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Regards over conacre land

By Raymond Mulligan

Question: I have concerns over the recent ruling regards conacre land and would like some advice with regard my overall inheritance tax position. What should I do?

Answer: I normally say this at the end but this time I will say it at the outset. The most important thing to do is to seek out some professional help, and ensure that your current position is fully understood and that any planning steps that are subsequently taken match your overall objectives.

The whole issue of inheritance tax and conacre land is causing concern among a wide group of people. Conacre is a unique system to these shores and it is estimated that around a third of land owned here is on a conacre basis. As you are aware, a recent court ruling has now thrown numerous individuals into disarray as assets that were thought to be exempt from inheritance tax under Business Property Relief rules, are now likely to be subject to tax.

The problem with illiquid assets such as land and property is that there are limited solutions that can be investigated in order to plan to avoid any unnecessary tax. The classic view is that there are three ways to mitigate inheritance tax. Firstly you can give the assets away. Secondly you can fund the payment of the tax, usually by investing in an insurance policy that is written in trust and therefore falls outside your estate. Finally you can spend the monies so as to deplete your estate. All of these options have their merits, with many looking to the first option of gifting as the solution to the problem. Gifting an asset such as land can be effective but it can lead to further complications such as giving rise to potential capital gains tax, not to mention the other issues of giving away rights to income when the asset is passed from one generation to another. Some people are also reticent of gifting assets for fear of a subsequent marriage breakdown which may ultimately mean that assets are given to unwanted former in-laws.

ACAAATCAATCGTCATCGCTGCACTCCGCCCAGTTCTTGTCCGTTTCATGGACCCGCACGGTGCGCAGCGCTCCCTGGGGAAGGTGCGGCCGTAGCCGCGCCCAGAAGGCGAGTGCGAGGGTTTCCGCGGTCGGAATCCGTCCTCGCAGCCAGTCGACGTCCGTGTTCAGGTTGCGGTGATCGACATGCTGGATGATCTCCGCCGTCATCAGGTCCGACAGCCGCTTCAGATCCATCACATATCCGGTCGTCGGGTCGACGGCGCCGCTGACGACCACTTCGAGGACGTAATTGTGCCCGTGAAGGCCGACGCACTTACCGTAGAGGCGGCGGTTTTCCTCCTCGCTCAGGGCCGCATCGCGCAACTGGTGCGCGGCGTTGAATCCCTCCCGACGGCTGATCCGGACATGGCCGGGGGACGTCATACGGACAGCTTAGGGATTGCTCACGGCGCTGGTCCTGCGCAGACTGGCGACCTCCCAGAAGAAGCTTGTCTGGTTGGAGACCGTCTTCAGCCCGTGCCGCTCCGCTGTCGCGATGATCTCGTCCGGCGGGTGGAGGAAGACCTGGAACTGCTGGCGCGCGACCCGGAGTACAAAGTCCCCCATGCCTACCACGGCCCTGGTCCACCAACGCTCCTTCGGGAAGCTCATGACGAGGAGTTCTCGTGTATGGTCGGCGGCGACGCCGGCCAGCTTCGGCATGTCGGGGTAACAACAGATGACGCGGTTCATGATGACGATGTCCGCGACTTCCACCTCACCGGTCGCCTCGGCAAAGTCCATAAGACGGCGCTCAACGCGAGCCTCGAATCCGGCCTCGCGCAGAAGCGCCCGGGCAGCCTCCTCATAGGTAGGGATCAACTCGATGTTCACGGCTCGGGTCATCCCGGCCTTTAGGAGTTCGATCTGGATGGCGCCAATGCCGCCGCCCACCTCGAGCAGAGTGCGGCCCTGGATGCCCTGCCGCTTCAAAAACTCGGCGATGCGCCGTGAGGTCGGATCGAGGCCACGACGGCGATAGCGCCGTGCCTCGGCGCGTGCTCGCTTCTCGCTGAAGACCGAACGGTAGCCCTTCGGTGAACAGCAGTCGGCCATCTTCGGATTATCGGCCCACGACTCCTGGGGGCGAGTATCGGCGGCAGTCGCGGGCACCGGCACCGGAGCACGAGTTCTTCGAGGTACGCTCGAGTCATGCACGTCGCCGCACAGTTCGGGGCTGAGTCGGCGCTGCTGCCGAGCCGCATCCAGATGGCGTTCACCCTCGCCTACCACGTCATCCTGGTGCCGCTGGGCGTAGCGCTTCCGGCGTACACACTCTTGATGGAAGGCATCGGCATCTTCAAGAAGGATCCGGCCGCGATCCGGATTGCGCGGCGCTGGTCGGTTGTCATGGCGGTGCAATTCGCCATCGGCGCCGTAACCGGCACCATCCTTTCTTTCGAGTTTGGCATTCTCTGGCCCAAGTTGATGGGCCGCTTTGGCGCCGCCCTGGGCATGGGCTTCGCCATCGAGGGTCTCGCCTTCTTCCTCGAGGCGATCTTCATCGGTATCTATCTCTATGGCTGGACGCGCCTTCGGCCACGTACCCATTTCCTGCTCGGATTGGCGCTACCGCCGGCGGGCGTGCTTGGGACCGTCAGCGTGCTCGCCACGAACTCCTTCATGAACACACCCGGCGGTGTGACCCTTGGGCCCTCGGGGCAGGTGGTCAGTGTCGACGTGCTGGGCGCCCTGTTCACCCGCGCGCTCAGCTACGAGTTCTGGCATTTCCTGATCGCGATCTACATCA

In the past control could be exercised over gifts by placing them in trust rather than making an outright gift, however again the government have clamped down on this by the introduction of taxes on trusts when they are established and throughout their existence.

Further, once an asset such as land is gifted, the individual has to survive for a period of seven years for the gift to be fully effective from an inheritance tax perspective. So once again the donor needs to consider setting up some life assurance to cover any tax that may arise between gifting and the subsequent seven year period.

If you are looking to re-arrange some assets, including the land, then there are inheritance tax mitigation investments that could also be worthy of consideration. In particular there are a number of offerings that qualify for Business Property Relief, ironically the very relief that has been the cause of the conacre issue. If an asset qualifies for Business Property Relief, then as long as it is held for two years, then any value it contains is outside an estate for inheritance tax purposes. This can be particularly attractive for monies that have resulted in the sale of land.

The issue of investing in a life assurance plan should also be explored. If health is good or at worst average, then the investment premiums can be affordable and prove good value for money, as well as providing immediate coverage should a large tax bill arise.

But I finish where I started, the first step is to seek out professional advice.

Raymond Mulligan is managing director of Johnston Campbell, a company of independent financial advisers regulated by the Financial Services Authority. For further information, please contact or (028) 9022 1010.

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